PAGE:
The Jets ran the ball well, limited turnovers, limited penalties, attacked the quarterback on defense, forced turnovers and scored more points than they had in all but one game a season ago.
But Monday night, things may not go as smoothly, or at the very least, they may be a bit harder to come by. After all, there’s a slight difference between seeing Johnny Manziel for three quarters and three-time Pro Bowler Andrew Luck for four.
So, what will New York have to do to improve its record to 2-0 for the first time since 2011? Here’s the game plan and keys to success.
Indianapolis is going to be fired up on Monday night; there’s no denying that. Pegged by many as a Super Bowl favorite, while an 0-2 start to the season won’t necessarily be the end, it certainly won’t make things easy as we head down the stretch.
In a way, Monday night is a must-win game for Indy, and expect Lucas Oil Stadium to be rocking and the Colts to feed off the high energy in the building.
|Playoff Chances after Week 2|
What the Jets are going to need to do to quiet things is simple: Take the life and energy away from all those not wearing green. The best way to do that? Sure, a long touchdown on the first series works, but slowly and methodically working down the field before punching it into the end zone to cap a 12-play drive? Yeah, that works just as well, if not better.
While the Jets defense focuses on the game plan just below, the offense’s focus should be to do everything in its power to keep Luck off the field. Time of possession, third-down percentage and average yards per play will be as key to the Jets' success as any rushing or passing yardage total.
Against the Browns last week, the Jets ran it 36 times for 154 yards. That’s a healthy yards-per-carry average of 4.3. Expect a bit more of that Monday night. Again, while Eric Decker and Brandon Marshall defended quarterback Ryan Fitzpatrick this week by saying the quarterback can make “all the throws,” there’s no denying Fitzpatrick works better when he has an effective running game that opens the play-action passing.
The game plan on defense really couldn’t be much simpler: Shut down Luck.
How exactly to execute that game plan? Well, that’s a bit more complicated.
Entering the fourth year of his career, the former No. 1 overall selection in the 2012 NFL draft has established himself as one of the game’s best quarterbacks, and what Luck can do when he’s on was displayed a season ago.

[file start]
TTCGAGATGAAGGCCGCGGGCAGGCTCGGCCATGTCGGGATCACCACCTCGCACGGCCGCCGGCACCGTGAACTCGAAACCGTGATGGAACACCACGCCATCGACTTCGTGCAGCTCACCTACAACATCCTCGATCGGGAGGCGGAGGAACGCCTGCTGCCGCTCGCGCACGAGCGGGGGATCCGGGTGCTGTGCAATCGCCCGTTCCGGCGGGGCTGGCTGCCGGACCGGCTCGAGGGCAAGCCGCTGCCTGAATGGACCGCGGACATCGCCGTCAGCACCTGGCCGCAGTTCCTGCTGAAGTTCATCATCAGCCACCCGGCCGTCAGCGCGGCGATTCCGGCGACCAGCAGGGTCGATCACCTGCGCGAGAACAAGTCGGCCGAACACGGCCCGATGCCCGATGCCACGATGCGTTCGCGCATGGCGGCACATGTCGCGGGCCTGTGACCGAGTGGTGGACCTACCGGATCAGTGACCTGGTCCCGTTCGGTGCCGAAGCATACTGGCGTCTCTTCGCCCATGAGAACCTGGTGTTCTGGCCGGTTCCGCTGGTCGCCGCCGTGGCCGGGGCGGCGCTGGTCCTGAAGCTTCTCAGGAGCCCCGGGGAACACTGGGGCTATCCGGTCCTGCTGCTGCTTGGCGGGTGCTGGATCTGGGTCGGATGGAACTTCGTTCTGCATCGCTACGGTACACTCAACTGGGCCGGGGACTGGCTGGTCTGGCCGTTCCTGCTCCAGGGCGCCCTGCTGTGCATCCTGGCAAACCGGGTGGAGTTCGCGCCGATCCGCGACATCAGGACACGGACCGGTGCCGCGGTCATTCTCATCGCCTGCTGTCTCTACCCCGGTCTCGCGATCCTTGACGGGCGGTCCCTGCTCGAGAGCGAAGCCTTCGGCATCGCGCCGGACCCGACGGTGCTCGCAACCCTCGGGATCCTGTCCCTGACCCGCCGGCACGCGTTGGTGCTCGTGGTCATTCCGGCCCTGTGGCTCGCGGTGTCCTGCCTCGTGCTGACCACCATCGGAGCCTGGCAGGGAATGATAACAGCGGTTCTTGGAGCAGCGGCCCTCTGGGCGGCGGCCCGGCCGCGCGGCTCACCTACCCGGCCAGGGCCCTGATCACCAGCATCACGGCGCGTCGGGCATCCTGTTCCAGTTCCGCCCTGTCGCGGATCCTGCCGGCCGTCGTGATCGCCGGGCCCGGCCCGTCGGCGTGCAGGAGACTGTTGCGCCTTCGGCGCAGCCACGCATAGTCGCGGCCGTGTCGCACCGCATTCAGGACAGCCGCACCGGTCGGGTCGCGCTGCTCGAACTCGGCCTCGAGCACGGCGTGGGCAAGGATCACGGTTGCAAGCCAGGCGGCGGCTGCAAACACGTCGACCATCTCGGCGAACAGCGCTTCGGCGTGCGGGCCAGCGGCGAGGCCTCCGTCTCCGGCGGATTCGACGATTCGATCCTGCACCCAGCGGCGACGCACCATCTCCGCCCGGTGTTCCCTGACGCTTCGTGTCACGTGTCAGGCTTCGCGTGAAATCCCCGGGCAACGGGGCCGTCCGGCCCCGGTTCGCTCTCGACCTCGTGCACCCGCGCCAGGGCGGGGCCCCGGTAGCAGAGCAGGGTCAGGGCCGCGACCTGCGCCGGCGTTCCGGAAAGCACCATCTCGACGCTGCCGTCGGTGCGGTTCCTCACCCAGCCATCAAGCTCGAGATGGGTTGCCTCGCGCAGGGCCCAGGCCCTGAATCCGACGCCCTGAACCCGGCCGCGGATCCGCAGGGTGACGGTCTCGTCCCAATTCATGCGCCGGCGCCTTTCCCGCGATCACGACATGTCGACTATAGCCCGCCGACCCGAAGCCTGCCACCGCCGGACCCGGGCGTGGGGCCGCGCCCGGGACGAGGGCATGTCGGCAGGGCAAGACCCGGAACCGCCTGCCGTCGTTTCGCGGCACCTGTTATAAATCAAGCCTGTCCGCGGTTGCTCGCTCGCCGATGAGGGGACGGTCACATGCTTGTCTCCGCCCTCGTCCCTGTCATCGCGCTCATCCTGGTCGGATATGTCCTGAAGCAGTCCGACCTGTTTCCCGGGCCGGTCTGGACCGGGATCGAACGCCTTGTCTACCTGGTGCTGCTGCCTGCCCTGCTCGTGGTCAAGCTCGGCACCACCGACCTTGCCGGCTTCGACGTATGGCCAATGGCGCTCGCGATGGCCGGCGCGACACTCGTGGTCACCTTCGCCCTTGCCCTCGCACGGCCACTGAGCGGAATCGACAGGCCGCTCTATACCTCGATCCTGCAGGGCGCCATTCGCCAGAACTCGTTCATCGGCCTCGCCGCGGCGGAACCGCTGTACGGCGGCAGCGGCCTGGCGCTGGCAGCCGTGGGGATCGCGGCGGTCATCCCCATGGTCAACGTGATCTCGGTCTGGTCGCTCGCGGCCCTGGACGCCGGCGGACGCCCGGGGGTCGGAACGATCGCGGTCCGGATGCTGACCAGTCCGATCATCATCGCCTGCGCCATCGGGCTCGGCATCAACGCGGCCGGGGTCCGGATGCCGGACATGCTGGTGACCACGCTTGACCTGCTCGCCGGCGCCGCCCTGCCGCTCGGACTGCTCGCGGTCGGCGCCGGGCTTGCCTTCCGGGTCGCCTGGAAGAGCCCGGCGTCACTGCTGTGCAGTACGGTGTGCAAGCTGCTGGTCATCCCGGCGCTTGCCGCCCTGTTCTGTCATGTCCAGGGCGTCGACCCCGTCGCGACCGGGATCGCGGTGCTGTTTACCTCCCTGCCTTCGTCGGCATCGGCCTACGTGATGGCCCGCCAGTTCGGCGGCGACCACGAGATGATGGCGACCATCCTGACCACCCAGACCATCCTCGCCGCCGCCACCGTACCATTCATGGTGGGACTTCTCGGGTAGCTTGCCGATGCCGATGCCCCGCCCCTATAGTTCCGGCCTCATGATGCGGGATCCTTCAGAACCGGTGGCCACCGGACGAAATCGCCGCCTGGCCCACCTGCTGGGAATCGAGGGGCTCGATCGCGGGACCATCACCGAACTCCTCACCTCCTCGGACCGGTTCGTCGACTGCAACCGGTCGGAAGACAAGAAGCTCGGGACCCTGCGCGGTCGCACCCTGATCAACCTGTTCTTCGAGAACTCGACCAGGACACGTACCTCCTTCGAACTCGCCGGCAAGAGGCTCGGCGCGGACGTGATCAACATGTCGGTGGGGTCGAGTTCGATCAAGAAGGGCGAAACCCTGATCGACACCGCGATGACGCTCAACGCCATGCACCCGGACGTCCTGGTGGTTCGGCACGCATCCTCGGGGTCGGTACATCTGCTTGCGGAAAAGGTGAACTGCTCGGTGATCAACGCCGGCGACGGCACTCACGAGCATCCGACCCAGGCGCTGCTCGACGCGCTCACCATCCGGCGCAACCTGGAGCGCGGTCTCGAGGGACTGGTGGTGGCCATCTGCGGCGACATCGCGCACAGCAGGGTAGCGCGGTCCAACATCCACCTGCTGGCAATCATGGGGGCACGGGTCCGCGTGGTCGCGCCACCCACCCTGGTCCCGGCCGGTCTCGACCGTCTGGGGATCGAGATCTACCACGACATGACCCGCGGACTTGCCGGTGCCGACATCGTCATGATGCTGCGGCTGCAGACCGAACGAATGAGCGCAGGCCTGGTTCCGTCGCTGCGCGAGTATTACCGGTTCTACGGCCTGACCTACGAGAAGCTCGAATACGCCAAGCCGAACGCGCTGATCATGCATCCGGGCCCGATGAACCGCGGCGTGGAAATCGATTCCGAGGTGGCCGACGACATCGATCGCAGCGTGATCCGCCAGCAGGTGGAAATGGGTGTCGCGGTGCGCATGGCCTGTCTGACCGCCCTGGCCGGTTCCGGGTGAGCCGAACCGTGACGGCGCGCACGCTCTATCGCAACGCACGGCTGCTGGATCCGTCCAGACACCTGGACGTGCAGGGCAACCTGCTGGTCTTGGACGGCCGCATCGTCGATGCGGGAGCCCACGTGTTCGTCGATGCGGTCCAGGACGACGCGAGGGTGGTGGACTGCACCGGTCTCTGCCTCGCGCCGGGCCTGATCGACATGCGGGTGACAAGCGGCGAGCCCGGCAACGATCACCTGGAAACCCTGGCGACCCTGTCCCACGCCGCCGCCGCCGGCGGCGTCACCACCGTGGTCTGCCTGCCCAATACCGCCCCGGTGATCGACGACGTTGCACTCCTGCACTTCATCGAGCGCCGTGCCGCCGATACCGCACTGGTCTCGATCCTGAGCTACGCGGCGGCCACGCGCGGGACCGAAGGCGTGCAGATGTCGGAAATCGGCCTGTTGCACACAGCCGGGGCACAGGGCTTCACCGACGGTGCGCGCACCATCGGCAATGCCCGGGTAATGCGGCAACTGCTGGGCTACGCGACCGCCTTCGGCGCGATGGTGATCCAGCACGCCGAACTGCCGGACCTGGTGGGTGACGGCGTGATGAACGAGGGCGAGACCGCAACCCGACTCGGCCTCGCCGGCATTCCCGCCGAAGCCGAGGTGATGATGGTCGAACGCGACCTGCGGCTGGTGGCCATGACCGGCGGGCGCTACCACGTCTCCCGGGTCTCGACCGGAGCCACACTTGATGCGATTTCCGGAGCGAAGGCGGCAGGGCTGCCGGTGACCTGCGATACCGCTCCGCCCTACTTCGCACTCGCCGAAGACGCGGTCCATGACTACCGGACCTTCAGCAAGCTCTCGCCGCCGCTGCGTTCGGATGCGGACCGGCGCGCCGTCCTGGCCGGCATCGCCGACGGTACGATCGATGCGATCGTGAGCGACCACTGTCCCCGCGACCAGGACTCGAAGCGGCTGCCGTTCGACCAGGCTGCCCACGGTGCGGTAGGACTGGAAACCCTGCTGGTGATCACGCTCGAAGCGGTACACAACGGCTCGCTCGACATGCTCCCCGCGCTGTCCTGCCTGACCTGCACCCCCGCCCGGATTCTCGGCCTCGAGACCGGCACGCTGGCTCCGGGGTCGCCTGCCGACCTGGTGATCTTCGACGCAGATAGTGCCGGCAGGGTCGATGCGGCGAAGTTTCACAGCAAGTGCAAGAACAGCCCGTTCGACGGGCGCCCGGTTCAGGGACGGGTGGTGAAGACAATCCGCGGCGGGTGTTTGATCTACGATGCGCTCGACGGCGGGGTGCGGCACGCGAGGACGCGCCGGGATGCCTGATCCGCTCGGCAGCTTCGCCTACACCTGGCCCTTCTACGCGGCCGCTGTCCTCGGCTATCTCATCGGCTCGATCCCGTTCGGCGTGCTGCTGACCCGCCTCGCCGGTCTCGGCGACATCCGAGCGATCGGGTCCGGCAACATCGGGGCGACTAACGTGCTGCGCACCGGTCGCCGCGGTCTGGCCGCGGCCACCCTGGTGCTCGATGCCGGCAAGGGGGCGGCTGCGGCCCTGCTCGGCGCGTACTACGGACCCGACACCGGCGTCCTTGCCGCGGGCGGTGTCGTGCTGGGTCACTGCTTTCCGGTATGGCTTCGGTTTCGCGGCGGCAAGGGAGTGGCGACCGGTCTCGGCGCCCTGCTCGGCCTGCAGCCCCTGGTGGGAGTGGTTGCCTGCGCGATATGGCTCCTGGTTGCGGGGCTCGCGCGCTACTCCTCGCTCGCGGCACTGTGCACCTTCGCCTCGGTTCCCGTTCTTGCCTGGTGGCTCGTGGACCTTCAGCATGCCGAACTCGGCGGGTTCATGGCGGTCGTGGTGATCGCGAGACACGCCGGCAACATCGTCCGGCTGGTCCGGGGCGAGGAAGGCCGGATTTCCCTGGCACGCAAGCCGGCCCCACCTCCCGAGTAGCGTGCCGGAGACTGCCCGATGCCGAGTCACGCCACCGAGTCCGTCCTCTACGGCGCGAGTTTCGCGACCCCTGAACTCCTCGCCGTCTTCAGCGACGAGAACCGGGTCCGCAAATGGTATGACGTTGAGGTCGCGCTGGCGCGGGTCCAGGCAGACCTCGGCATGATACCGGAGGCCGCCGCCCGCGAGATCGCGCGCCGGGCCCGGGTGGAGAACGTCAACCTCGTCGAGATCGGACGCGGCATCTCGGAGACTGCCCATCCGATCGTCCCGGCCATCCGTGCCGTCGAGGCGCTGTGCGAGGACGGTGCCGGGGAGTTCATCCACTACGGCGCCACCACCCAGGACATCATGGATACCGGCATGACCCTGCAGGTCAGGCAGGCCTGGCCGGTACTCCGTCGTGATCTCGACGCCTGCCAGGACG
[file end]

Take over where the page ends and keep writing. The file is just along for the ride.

In 2014, Luck set career highs in passing yards (4,761), completion percentage (61.7) and passing touchdowns (40). The touchdown mark of 40 was also the most in the NFL. Oh, and just for good measure, he added an additional 273 yards and three touchdowns on the ground.
“He does everything,” Jets head coach Todd Bowles said earlier this week. “He’s one of those quarterbacks, he’s big, he’s got size, he can run. He can beat you with his brain, he can beat you with his arm, he can beat you with his feet.
“He’s just a hell of a quarterback. He’s probably one of the best in the league. He’s easily one of the best in the league, and we’ve got our work cut out for us.”
In looking for a way to slow down Luck, the Jets need not look much further than what their former head coach, Rex Ryan, did in Indianapolis’ season opener. Against Ryan’s Bills, Luck looked pedestrian. In a 27-14 loss, Luck completed just 53.1 percent of his passes and was limited to 243 yards. While he threw two touchdowns, he also tossed two interceptions.
The Colts offense was out of rhythm the entire game.
Why? Because the Bills threw a different blitz at Luck on nearly every play.
Per Pro Football Focus, the Bills brought extra defenders 25 times last Sunday. On those 25 plays, Luck was just 9-of-23 passing for 118 yards, was intercepted twice, sacked twice and had a quarterback rating of 34.3.
But it wasn’t just that the Bills were blitzing that disrupted Luck, it was how they were blitzing. Ryan emptied his bag of tricks to give Luck a different look each play. He moved his defenders around constantly, brought different players, ran stunts and everything else. Luck spent the early portions of each play trying to figure out who was coming and from where. Then, Ryan would surprise him with something else.
On one particular play, the Bills lined up starting and Pro Bowl defensive tackle Kyle Williams at middle linebacker. Just before the snap, Williams ran to the outside of the formation and rushed as a stand-up outside linebacker.
On another play, the Bills had Williams, Mario Williams, Jerry Hughes and Manny Lawson all lined up on the same side of the field within five yards of each other.
It was organized chaos, and it was needed to disrupt Luck.
But what made the Bills' defensive scheme so effective—aside from the confusion and weird fronts—was where they chose to apply the pressure. Sure, there were a few plays where Kyle Williams would line up outside, but his goal on that play wasn’t to go get the quarterback; it was to contain.
See, one of the things that makes Luck so deadly is that he has the ability to run. He’s not slow. In fact, he ran the same 40-yard dash coming out of Stanford as Cam Newton. As a result, when he feels pressure, he has the ability to avoid it, roll out of the pocket, outrun defenders and keep his eyes down the field.